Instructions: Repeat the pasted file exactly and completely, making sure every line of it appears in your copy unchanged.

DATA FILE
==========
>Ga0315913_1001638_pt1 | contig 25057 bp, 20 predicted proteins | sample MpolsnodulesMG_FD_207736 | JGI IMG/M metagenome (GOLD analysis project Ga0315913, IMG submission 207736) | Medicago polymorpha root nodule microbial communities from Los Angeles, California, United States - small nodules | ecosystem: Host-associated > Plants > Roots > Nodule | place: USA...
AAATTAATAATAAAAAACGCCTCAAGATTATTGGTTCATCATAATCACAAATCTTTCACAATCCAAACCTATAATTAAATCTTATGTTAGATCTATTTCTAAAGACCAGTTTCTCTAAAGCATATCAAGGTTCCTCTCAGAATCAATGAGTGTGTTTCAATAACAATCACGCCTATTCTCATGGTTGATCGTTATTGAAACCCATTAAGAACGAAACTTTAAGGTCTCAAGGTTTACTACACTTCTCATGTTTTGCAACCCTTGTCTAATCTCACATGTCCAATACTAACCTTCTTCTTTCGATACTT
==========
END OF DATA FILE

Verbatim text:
>Ga0315913_1001638_pt1 | contig 25057 bp, 20 predicted proteins | sample MpolsnodulesMG_FD_207736 | JGI IMG/M metagenome (GOLD analysis project Ga0315913, IMG submission 207736) | Medicago polymorpha root nodule microbial communities from Los Angeles, California, United States - small nodules | ecosystem: Host-associated > Plants > Roots > Nodule | place: USA...
AAATTAATAATAAAAAACGCCTCAAGATTATTGGTTCATCATAATCACAAATCTTTCACAATCCAAACCTATAATTAAATCTTATGTTAGATCTATTTCTAAAGACCAGTTTCTCTAAAGCATATCAAGGTTCCTCTCAGAATCAATGAGTGTGTTTCAATAACAATCACGCCTATTCTCATGGTTGATCGTTATTGAAACCCATTAAGAACGAAACTTTAAGGTCTCAAGGTTTACTACACTTCTCATGTTTTGCAACCCTTGTCTAATCTCACATGTCCAATACTAACCTTCTTCTTTCGATACTT